The third invited talk in our colloquium series in 2018 was given by Martin Garriga, at that time finishing his time as post-doctoral fellow at Politecnico di Milano’s Deep SE group, and now continuing as lecturer at the Informatics Faculty at National University of Comahue (UNComa) in Patagonia, Argentina. Martin, like several people at the Service Prototyping Lab, has been interested for quite some time in serverless computing, as evidenced by his ESOCC 2017 article on empowering low-latency applications with OpenWhisk and related tools (see details). In his colloquium talk, entitled «Towards the Serverless Continuum», he reflected on this work and proposed a wider view on a spectrum from mobile applications over edge nodes to, eventually, powerful cloud platforms.
In the European services and cloud computing research community, the International Conference on Cloud Computing and Services Science (CLOSER) has been a meeting point for academics and applied researchers for almost a decade. This year, CLOSER 2018 took place in Santa Cruz at the Portuguese island of Madeira. As for any commercially organised conference series, there are certain expectations for how well the conference is run, and there is a lot to learn for us to drive community-organised conferences and to sense the participation in cloud conferences in general. On the technical side, we presented an international collaboration work at this conference, and we dived into the respective works of others. This blog post reports about our interpretation of both the organisational and technical aspects of CLOSER 2018.
Often, researchers produce results which are neither re-used nor transferred to practice, and businesses ask for solutions which have been existing for a long time albeit perhaps not in packaged and polished form. Such misunderstandings should not happen; rather, the goal must be to align the innovation needs of businesses and the wider industry with the capabilities of researchers. For this purpose, Science Meets Industry has been proposed as a new event format to bring together scientific researchers and practitioners, in particular in the domain of information technology.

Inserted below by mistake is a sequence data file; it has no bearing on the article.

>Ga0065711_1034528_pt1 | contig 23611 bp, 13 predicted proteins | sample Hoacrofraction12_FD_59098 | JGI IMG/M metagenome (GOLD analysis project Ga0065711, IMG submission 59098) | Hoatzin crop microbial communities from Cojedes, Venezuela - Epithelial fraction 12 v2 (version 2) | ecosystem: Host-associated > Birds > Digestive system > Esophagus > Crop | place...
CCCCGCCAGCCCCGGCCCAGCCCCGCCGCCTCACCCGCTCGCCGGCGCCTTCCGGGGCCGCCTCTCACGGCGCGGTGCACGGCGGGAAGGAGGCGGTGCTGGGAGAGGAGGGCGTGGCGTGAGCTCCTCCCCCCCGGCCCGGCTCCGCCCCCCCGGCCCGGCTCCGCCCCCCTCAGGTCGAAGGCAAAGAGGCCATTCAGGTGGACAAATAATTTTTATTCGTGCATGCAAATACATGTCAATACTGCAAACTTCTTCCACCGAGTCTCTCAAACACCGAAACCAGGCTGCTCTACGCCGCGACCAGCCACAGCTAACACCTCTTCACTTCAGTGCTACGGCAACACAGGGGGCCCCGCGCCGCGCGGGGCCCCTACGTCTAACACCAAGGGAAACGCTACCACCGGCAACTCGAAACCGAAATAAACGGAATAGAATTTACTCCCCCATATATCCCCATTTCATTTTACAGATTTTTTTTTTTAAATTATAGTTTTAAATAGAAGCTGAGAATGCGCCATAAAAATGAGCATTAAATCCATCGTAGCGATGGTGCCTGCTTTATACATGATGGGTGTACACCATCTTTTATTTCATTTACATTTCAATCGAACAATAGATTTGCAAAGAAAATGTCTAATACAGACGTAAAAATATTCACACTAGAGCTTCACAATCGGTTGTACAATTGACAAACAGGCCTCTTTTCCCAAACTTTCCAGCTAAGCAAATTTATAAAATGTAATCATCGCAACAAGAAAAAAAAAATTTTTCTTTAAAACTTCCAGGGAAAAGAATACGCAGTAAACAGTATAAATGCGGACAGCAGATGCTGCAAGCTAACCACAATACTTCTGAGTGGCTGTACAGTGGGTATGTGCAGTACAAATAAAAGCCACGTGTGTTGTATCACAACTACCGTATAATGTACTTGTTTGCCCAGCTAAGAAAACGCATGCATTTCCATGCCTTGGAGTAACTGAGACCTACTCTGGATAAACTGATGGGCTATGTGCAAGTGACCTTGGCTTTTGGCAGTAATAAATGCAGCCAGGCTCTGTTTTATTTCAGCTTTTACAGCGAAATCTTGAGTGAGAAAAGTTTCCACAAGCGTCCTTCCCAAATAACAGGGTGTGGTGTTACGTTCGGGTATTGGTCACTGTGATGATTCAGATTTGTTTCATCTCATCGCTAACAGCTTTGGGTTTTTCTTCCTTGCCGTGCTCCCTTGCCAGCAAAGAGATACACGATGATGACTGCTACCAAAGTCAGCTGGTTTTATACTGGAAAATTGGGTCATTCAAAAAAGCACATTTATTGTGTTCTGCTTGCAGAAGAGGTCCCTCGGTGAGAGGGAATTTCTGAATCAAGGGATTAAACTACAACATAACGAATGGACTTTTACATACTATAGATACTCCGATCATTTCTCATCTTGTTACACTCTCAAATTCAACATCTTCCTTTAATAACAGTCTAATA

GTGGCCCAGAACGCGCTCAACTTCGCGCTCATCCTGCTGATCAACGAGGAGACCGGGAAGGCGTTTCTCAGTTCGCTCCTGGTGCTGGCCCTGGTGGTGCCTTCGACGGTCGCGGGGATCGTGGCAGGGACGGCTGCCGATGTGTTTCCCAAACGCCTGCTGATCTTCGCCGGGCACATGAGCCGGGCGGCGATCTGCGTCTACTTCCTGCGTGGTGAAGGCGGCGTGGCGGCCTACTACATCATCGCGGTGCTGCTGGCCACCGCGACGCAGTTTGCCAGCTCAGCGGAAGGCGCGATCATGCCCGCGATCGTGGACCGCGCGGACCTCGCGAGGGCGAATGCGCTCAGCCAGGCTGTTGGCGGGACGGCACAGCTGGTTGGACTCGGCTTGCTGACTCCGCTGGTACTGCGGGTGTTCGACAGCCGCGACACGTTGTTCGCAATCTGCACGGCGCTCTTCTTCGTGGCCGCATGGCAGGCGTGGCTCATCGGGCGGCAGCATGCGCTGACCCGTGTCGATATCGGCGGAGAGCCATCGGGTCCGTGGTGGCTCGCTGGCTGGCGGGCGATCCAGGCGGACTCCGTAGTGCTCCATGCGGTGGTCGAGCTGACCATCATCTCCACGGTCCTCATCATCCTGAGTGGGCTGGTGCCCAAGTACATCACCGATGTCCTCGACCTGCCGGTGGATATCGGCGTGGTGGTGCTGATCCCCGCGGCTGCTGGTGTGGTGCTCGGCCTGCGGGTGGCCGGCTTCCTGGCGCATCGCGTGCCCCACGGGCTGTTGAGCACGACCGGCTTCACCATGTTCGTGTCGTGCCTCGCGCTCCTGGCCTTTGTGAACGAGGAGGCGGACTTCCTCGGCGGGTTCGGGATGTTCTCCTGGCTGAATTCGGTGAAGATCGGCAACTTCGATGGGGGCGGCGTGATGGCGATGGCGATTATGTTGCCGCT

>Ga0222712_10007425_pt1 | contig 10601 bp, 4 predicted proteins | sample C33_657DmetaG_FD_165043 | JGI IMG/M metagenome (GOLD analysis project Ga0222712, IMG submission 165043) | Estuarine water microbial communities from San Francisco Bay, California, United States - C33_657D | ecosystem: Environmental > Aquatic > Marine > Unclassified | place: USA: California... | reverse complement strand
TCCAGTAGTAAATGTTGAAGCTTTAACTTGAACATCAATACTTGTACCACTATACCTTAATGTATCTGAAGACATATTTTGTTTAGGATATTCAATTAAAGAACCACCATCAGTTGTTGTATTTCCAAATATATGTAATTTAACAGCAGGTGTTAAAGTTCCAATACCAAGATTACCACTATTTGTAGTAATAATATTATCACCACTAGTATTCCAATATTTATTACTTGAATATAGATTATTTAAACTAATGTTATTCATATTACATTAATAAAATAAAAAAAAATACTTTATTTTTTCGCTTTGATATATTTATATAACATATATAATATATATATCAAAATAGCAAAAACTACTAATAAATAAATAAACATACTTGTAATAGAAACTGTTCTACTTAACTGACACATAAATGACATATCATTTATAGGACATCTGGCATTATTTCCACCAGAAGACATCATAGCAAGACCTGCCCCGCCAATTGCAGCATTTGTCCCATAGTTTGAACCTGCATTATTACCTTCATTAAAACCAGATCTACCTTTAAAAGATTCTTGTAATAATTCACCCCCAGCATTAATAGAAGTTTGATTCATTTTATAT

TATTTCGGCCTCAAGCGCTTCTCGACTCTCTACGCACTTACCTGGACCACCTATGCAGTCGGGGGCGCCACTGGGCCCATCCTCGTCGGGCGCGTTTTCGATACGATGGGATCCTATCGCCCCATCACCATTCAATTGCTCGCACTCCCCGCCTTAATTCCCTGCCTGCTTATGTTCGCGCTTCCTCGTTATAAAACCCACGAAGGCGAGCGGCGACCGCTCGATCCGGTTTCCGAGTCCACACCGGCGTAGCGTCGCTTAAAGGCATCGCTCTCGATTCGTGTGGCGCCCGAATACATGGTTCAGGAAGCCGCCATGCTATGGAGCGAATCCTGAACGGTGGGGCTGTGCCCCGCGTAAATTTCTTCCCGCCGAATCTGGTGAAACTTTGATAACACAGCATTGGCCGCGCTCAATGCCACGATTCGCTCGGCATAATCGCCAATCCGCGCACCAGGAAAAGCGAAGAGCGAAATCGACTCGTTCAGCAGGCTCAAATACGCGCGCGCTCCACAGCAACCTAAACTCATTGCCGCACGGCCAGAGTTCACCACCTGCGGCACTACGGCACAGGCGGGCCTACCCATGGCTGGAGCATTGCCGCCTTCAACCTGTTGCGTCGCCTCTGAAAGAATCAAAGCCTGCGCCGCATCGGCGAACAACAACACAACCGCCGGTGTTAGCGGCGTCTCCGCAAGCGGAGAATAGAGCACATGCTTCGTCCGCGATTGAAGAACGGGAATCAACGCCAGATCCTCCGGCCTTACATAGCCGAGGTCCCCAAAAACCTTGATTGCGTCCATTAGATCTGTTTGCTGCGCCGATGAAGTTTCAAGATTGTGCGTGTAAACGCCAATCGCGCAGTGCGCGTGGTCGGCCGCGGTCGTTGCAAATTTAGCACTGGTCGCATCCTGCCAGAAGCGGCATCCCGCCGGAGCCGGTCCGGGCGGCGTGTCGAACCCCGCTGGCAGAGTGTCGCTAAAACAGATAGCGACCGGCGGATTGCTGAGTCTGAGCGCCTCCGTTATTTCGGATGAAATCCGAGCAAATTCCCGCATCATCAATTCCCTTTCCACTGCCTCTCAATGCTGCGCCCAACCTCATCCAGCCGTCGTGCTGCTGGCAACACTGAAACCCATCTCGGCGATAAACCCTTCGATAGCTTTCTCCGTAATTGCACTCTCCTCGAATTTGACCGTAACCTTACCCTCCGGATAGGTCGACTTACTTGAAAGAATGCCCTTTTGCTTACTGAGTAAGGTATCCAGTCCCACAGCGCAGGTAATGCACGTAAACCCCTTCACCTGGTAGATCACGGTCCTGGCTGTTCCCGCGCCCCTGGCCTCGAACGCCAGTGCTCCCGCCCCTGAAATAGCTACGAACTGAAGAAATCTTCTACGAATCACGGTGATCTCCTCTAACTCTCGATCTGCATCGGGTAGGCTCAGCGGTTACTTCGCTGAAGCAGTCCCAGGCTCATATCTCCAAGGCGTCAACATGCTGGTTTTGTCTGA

The first Science Meets Industry event was jointly organised by Silicon Saxony and its Cool Silicon cluster of excellence, and hosted by four co-located Fraunhofer institutes. Josef Spillner from the Service Prototyping Lab at Zurich University of Applied Sciences had been invited as keynote speaker and shared his thoughts about «Serverless Cyber-Physical Applications» which connected well with other talk topics during the event. This blog post not only reports briefly about the event, but details the thoughts behind talk and reflects on the need for innovation alignment by incorporating feedback and additional ideas from the discussions after the talk.
In April 2017 we had announced work on an open marketplace for cloud functions, lambdas and other serverless application artefacts and launched a first static website at Github Pages. The project was sidelined, but in January 2018 we made the implementation called Function Hub publicly available and have since been running a stateless dynamic demo instance with the backend running Snafu in passive mode in our APPUiO Swiss Container Platform account. You can use any deployment tool (awscli, wsk, gcloud) to submit your cloud functions and make them available globally.